We all know skydiving is dangerous. Some of the guys who have been around longer also know that if you follow the mainstream 'rules', some very stupid people have been able to enjoy years of trouble free jumping.

If you venture too far outside of the 'norm' some of the brightest and most gifted newer have jumpers have been forced into early retirement.

Your plans are clearly outside of the norm. Far outside.

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If you venture too far outside of the 'norm' some of the brightest and most gifted newer have jumpers have been forced into early retirement.

Your plans are clearly outside of the norm. Far outside.



Well spoken.

To the OP, plenty of jumpers here have posted good explanations on a technical and personal front so I won't repeat them. I will say, though, that your gear choices are poor to say the least. I strongly advise you reconsider. There is no reason, whatsoever, for you to intentionally load a reserve that high.

Ian
Performance Designs Factory Team

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The problem i have is pdf can only put out a 150 reserve for my 170 main (rather than a 170 or a 190 reserve Which would have been my prefered choice) why this is i don't know, so i have made the choice.. be it a bad one or not...

So i am going to get back in training again and lower my weight down to 215, and put a lot of time into canopy control on a smaller canopy.

Thanks again for all the informed advice

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As far as I'm concerned you are welcome to load your reserve as heavily as you want. What I'm critical of is your clear lack of understanding of the possible consequences of your decision. BTW the chances of having a reserve ride may increase with a more highly loaded main.

There are manufacturers that will build a rig with a reserve sized larger than the main, they will also get it to you in less than a year. Checking that out should have been part of your gear buying process.

Will your reseve work in a high-speed deployment? Maybe, you know there are no guarantees. Will you land it safely? I wouldn't bet on it. I don't make bets with obviously poor odds.
Sometimes you eat the bear..............

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The problem i have is pdf can only put out a 150 reserve for my 170 main (rather than a 170 or a 190 reserve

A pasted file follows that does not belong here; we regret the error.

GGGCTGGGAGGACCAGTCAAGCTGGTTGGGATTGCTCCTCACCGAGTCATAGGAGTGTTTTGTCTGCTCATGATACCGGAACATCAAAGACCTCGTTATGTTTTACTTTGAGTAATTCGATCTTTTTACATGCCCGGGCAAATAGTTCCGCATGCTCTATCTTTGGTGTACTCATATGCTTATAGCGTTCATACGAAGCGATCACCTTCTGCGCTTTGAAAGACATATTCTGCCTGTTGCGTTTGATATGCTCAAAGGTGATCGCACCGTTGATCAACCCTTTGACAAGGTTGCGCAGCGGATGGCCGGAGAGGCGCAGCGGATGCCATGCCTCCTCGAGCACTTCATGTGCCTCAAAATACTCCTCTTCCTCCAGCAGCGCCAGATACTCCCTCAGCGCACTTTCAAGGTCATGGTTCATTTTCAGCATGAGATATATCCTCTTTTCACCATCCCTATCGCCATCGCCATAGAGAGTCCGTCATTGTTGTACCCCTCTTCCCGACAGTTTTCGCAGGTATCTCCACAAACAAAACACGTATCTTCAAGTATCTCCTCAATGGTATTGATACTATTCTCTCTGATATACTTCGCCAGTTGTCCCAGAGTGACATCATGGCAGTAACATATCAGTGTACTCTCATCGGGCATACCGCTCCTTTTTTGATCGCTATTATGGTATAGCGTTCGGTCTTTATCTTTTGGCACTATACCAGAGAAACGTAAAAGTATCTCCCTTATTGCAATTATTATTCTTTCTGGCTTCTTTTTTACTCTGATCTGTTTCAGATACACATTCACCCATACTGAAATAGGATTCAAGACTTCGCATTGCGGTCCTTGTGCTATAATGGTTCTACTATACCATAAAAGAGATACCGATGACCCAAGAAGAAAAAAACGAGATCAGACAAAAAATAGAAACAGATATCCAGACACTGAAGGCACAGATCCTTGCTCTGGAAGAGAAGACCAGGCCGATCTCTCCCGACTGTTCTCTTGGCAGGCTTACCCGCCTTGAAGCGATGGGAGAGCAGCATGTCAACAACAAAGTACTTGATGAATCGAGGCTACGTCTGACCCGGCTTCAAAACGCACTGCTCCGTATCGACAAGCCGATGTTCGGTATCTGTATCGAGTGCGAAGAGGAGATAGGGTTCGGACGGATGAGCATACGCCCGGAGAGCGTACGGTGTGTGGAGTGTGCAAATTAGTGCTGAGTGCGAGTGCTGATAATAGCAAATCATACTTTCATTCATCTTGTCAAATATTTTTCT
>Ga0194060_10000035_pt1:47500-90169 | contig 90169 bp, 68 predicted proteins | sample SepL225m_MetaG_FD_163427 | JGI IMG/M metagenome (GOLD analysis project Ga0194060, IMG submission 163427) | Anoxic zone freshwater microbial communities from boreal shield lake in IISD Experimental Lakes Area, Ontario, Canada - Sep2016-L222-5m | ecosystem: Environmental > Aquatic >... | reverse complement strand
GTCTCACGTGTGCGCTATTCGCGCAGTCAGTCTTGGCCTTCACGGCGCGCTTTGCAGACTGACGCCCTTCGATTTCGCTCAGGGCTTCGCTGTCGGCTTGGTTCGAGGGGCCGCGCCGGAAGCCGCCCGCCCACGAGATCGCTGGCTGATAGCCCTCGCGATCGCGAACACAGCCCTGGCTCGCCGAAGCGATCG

Then don't get the atom 0 get one size bigger! In fact a 170 main also sounds fairly suicidal to me at your weight and jumpnumber :S

That aside, I'd really really re-think ordering from PdF at the moment as they're having major problems delivering - upside, you'll get your rig next season (hopefully) when you should have plenty more jumps (still a bad choice in both main and reserve IMO though).

ciel bleu,
Saskia

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Wow, it seriously sounds like you need a 'jerk' in your dropzone life. I was told I would die when I started with a Sabre 2 170 and I weighed 210 out the door. Holy Sh*T you're way more than I weighed then. 500 some jumps later, I jump a little smaller canopy and still have hundreds of jumps on my main and almost a dozen on my current reserve through demo jumps. I load my PR126 pretty high (1.67), especially for somebody with a little over 500 jumps. But, the fact that I've flown my reserve as a main for many jumps, in many wind factors and scenarios makes me a better canopy pilot on my reserve and main. You seriously make a fundamental flaw: You decide what to buy on a little guidance and how much you can afford. I always say demo what you want, then pick what you feel is best for you. I can tell from reading already that the container you choose is not the best for you. I assume you will blow this off and think of me as some tool or bitch since I don't agree with you, but, I have been around a lot of injury or death in my limited time in the sport and I simply am hoping to persuade more needless injury. I am 100% sure that 99.99999999% of the people that read this will agree with me: Pull your head out of your fu*king a*s and listen to the 'losers' that don't want to watch you die. Seriously. It's no problem to jump a canopy a little smaller first, then go smaller after a few hundred jumps on that canopy. It's the safest way.